Quantcast Waste Requiring Special Handling

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4.
Composted leaves and pine straw are generally utilized at the
generating installation, and marketing is not a consideration.
However, there are several disadvantages to the composting of solid
waste.  The processing required for its preparation is similar to
that for RDF, and it is unlikely that composting will be able to
compete with energy recovery as a solid waste management tool.
Also, compost is considered to be a very low grade fertilizer and
as such cannot economically compete with available chemical fertil-
izers.  Finally, only a very few areas of the U.S. are so sandy
that there is a great need for this type of soil conditioning.  The
high processing costs and lack of suitable markets will frequently
result in making the composting of military solid waste
economically unfeasible.
4.4
WASTES REQUIRING SPECIAL HANDLING
4.4.1  Many solid wastes may not be disposed of as normal municipal
refuse and require special handling and/or disposal.  Check with the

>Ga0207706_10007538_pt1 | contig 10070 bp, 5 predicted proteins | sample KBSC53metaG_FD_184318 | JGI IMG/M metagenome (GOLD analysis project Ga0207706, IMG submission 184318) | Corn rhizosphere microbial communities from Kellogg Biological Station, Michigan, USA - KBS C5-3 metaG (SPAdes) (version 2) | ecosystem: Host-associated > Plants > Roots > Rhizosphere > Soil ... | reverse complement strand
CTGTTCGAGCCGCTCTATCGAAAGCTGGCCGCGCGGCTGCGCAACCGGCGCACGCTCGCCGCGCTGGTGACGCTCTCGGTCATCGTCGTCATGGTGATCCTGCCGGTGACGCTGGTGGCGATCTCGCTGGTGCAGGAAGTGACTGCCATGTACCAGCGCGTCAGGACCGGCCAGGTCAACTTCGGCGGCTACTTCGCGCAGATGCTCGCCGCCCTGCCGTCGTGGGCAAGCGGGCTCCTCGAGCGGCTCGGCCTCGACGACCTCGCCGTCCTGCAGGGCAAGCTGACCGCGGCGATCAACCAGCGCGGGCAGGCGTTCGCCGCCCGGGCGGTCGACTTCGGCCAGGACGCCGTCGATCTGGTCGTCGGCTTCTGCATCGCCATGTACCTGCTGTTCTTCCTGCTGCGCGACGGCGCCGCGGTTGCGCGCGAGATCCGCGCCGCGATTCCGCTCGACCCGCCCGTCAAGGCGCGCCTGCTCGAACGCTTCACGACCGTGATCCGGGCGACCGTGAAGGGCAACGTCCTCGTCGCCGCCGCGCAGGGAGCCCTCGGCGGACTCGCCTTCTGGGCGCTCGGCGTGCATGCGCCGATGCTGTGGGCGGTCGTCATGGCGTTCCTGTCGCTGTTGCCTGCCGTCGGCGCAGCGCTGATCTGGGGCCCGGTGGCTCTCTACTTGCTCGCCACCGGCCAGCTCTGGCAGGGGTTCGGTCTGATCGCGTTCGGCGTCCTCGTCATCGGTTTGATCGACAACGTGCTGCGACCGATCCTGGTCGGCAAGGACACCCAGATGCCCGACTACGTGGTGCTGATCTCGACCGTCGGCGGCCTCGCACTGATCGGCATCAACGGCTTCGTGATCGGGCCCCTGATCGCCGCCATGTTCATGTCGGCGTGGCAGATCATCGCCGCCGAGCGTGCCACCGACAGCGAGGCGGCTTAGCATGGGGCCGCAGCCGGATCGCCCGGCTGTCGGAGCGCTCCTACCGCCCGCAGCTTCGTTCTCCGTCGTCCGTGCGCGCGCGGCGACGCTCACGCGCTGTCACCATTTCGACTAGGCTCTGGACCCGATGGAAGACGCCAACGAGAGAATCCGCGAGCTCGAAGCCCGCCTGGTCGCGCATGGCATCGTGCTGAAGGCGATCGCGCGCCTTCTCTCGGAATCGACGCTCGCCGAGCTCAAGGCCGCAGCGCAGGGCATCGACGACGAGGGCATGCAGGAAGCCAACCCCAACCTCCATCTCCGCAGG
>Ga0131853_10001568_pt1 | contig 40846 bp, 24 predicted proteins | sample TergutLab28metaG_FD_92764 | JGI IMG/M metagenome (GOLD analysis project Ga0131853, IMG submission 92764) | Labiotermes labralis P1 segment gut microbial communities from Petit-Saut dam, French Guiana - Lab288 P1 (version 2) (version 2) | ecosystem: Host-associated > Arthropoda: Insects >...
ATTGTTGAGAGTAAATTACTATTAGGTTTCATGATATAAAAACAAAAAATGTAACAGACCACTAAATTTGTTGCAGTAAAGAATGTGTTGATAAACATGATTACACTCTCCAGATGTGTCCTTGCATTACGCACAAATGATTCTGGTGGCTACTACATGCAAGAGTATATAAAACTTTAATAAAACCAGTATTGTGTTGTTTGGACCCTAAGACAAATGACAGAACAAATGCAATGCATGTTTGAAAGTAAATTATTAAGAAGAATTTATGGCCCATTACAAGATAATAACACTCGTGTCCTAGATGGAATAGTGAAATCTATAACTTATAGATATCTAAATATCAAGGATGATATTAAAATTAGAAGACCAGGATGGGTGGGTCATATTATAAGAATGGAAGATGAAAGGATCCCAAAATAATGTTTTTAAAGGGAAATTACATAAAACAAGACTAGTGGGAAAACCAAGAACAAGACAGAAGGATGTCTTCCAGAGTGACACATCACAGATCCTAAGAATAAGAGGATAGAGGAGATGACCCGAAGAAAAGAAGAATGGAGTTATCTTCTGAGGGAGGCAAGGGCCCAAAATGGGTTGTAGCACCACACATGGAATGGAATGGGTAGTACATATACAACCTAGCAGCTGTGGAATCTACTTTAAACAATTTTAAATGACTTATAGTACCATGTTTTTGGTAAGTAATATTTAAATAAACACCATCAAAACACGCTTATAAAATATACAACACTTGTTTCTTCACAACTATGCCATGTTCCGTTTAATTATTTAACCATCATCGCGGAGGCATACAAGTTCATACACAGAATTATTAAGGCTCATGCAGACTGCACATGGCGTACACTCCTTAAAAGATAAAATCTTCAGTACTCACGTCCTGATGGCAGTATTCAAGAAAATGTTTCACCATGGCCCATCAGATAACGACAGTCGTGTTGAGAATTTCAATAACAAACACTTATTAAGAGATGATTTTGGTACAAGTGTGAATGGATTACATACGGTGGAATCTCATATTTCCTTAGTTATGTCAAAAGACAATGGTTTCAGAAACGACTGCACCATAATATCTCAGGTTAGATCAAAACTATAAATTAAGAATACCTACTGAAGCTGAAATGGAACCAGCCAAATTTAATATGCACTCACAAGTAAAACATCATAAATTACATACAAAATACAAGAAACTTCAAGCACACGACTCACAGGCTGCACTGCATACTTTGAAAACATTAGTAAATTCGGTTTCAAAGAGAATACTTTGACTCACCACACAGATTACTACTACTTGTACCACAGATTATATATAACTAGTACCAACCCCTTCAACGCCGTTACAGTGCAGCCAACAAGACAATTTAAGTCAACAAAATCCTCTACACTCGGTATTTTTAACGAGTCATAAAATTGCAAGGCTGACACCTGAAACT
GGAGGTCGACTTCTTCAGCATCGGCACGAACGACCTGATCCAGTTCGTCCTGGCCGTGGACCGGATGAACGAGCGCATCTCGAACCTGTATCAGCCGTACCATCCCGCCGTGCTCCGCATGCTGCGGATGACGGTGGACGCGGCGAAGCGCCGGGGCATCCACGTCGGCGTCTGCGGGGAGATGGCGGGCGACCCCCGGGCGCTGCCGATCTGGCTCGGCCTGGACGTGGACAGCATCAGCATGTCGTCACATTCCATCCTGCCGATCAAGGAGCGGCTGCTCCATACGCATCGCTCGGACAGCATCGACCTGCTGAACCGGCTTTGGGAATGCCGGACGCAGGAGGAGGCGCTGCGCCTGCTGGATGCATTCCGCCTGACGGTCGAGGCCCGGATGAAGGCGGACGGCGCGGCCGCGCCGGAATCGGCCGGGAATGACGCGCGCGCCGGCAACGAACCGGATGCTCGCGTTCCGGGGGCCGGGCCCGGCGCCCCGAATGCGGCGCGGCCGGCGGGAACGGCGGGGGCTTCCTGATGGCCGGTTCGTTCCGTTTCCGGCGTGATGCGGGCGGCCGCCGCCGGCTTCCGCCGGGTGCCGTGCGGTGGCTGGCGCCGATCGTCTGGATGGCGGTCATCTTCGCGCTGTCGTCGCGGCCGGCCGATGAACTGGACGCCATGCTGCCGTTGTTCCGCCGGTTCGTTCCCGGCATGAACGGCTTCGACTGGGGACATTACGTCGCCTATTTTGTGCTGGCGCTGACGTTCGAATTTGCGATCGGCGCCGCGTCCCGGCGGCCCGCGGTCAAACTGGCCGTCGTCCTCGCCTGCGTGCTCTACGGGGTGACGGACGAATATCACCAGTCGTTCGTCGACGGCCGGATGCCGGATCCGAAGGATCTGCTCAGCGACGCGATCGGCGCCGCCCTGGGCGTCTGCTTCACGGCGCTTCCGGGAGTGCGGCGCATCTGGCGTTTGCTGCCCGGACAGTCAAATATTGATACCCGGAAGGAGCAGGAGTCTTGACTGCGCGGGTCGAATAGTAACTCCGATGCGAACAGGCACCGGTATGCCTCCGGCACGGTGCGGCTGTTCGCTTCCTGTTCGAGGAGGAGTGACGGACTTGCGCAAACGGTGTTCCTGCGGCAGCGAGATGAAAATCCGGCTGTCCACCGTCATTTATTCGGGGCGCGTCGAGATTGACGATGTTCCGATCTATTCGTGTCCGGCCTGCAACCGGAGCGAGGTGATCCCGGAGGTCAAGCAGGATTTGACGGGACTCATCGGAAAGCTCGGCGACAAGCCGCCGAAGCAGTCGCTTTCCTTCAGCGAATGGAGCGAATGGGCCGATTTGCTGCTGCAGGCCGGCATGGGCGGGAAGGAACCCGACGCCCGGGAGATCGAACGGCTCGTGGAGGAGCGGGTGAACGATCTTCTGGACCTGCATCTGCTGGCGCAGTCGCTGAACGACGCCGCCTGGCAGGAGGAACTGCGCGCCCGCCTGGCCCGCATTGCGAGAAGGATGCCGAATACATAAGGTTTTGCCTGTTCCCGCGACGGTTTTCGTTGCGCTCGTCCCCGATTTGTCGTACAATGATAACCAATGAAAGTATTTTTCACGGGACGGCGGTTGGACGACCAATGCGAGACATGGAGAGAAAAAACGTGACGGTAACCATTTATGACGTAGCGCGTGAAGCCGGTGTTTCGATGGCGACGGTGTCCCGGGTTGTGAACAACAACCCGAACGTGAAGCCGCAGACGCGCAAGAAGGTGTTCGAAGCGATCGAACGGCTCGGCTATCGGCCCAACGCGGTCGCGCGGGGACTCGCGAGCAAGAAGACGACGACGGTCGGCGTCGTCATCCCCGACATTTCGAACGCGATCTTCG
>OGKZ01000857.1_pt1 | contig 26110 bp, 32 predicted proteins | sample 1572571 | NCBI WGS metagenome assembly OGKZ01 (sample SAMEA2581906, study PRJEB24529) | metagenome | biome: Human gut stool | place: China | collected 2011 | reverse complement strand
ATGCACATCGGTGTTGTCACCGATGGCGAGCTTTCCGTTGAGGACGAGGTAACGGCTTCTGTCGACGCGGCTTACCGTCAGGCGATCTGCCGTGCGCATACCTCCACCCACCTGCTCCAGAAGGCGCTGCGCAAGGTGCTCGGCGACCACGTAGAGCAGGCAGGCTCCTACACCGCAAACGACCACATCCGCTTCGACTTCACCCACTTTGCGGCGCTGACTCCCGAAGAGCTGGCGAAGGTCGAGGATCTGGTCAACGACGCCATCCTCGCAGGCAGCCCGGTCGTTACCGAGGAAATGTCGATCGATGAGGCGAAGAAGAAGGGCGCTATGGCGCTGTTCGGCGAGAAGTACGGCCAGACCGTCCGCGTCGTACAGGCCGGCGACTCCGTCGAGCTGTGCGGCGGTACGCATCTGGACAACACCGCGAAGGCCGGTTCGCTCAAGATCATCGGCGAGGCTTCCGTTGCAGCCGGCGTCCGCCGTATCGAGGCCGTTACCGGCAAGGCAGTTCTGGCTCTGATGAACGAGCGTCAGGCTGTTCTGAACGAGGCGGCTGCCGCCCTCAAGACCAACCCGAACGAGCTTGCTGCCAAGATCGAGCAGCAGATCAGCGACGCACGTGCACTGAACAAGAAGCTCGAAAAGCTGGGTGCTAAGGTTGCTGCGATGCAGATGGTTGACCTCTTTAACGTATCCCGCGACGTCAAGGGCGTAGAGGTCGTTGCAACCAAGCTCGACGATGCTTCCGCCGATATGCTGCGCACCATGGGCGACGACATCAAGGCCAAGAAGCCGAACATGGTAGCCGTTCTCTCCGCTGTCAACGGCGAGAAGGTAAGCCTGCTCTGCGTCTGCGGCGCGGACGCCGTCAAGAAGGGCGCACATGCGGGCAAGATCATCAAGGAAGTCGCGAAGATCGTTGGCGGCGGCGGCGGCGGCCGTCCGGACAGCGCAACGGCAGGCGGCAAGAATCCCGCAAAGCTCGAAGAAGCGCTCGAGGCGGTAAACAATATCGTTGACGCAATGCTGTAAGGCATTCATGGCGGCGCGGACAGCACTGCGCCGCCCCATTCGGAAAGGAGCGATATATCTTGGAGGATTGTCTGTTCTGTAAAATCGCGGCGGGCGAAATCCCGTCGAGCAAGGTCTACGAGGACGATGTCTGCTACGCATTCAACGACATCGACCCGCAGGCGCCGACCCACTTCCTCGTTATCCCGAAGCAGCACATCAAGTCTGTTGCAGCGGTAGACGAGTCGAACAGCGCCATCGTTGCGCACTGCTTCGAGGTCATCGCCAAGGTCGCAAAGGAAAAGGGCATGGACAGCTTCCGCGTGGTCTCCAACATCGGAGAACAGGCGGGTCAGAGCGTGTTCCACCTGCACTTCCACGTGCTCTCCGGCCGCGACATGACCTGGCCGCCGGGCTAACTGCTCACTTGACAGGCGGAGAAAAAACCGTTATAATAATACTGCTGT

installation environmental specialist for information regarding special
handling and disposal requirements.  The RCRA defines a solid waste as "any
solid, liquid, semi-solid or contained gaseous material which has served its
purpose or has been discarded."  Materials that are recycled, reclaimed, or
reused may be considered a solid waste under RCRA.  Hazardous wastes, a
subset of solid wastes, are wastes that pose "a substantial hazard (present
or potential) to human health or the environment when improperly managed or
disposed."  Waste generators are responsible for determining which wastes are
considered hazardous by regulation and which wastes shall be prudently
managed as such.  State and local regulation pertaining to solid waste
disposal must be examined because RCRA allows the EPA to authorize individual
states to operate their own hazardous waste management programs.  The state
programs must be equivalent to or exceed the federal regulations.  Some
states have adopted regulations that exceed certain portions of the federal
regulations.  For example, seven states have chosen to regulate infectious
wastes as a hazardous waste.  Other states may not recognize the "small
quantity generator" status defined in the federal regulations.
4.4.2  Examples of solid wastes that may be regulated or require special
handling are presented below:
!
used oils and solvents
!
asbestos wastes
!
radioactive wastes
!
infectious wastes
!
PCB wastes.
The management of RCRA-regulated "Hazardous Wastes" is discussed in further
detail in Section 4.5 of this document.  Solid wastes considered to be
hazardous wastes have been introduced in this section because they may be
regulated by local, state, or federal regulations other than RCRA.
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